Over the past 10 years the issue of measuring employee performance based on a traditional model of the annual performance review has received a great deal of attention. The annual performance review has been shown to be ineffective for several reasons. A common factor in the demise in popularity for the annual performance review is the lack of relevant feedback to the employee from the manager in a timely way.
Employees today value feedback that is timely and constructive. Those in a leadership position would do well to focus on the on the merits of taking the time to shift their focus from employee performance reviews as a chore to one of addressing providing the feedback that employees desire.
Businesses that have embraced an approach that offers regular feedback are using a Continuous Feedback Model. The model relies on regular feedback to employees. Feedback is not always on work related issues. It may take the from of inquiry as to special traditions or plans around a public event or holiday. Good communication is the hallmark of the model and requires managers and employees alike to focus on improving their own communication skills and style.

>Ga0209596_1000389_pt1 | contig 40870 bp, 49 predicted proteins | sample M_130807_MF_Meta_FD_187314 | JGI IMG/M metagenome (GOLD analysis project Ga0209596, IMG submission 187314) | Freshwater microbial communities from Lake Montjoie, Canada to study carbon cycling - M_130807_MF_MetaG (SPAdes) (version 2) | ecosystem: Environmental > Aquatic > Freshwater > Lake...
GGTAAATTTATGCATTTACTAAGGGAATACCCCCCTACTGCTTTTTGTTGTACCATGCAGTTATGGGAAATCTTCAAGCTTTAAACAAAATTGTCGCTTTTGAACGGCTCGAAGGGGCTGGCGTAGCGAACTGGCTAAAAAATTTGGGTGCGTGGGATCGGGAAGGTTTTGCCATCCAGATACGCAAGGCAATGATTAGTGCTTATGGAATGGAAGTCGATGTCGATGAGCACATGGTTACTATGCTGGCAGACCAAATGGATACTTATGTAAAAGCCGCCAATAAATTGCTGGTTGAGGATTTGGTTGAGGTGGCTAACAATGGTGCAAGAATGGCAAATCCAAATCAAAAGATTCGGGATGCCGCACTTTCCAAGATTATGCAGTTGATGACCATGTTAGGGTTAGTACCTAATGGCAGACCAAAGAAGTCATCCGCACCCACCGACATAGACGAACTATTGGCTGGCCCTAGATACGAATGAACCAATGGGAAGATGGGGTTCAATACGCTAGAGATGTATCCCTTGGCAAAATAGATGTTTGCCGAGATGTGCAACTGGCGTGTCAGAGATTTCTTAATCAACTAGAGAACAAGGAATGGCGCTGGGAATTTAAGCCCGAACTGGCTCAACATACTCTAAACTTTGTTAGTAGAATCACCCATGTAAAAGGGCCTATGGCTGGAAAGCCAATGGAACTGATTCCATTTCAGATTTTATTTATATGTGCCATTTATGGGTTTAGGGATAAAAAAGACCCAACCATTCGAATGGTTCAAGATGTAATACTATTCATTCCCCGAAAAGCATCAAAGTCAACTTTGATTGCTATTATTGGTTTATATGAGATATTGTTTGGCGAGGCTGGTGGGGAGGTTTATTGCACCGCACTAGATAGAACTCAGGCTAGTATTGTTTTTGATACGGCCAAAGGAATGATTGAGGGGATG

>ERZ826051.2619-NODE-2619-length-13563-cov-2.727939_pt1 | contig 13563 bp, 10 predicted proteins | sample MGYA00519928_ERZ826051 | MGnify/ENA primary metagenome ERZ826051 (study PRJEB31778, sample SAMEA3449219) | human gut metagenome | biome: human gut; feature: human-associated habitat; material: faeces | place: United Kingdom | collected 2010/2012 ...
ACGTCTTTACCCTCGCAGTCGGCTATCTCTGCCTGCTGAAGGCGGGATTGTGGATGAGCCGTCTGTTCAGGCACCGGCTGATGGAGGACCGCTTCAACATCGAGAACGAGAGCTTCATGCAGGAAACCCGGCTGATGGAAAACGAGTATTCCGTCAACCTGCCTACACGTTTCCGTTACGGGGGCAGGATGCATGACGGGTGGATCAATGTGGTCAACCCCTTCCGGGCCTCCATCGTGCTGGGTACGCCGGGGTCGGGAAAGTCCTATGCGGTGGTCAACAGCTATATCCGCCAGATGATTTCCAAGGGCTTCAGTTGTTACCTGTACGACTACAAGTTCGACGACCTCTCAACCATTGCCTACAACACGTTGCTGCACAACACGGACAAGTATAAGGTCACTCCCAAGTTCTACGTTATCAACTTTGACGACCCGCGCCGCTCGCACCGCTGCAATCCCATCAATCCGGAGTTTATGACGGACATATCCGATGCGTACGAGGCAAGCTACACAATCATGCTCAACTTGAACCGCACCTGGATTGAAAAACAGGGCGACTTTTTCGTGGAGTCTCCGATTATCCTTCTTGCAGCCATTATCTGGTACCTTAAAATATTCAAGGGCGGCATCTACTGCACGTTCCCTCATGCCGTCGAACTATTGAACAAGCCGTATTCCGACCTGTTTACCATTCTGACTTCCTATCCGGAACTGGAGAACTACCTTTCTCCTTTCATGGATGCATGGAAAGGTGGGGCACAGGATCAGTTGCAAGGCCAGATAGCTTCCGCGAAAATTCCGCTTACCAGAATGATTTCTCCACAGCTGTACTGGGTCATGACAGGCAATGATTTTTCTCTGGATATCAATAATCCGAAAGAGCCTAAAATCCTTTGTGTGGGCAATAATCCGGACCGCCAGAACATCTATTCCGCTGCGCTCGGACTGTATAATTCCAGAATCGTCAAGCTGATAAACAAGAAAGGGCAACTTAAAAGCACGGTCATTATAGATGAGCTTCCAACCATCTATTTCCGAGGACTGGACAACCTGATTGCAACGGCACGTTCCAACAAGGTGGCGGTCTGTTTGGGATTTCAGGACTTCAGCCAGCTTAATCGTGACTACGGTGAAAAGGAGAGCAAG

The approach is designed to make a point of letting an employee know when they excelled or when there is an improvement required. Discussions between a manager and an employee occur one-on-one. Leaders ask employees questions that facilitate growth in the form of identification of behaviours that lead to success or a lack of it. Leaders and employees both benefit from the approach in terms of opportunities for growth and correction.
Implementation of the model does require a cultural workplace change or transformation. A period of transition is required for leaders and managers to adjust to providing timely and relevant feedback to their teams. It also requires that leaders improve their own communication styles. This often requires specialized training or mentoring. Employees also require training or mentoring in relation to requesting feedback. The process of requesting feedback becomes the basis for further cultural change in that it brings about sharing and trust. These attributes in turn are the basis for employees and managers alike to change their behaviours to have a different result.
Once leaders and employees are comfortable with a communication process that encourages feedback the process moves from occasionally as in quarterly to a more continuous style. Team members may also offer one another feedback as the comfort in the model grows.
Has your business changed its style of performance appraisal to a form of Continuous Feedback? If yes what have the results indicated? Do let me know as I am genuinely interested.
Marie-Helene Sakowski – Business Consultant Change & Transition – email@example.com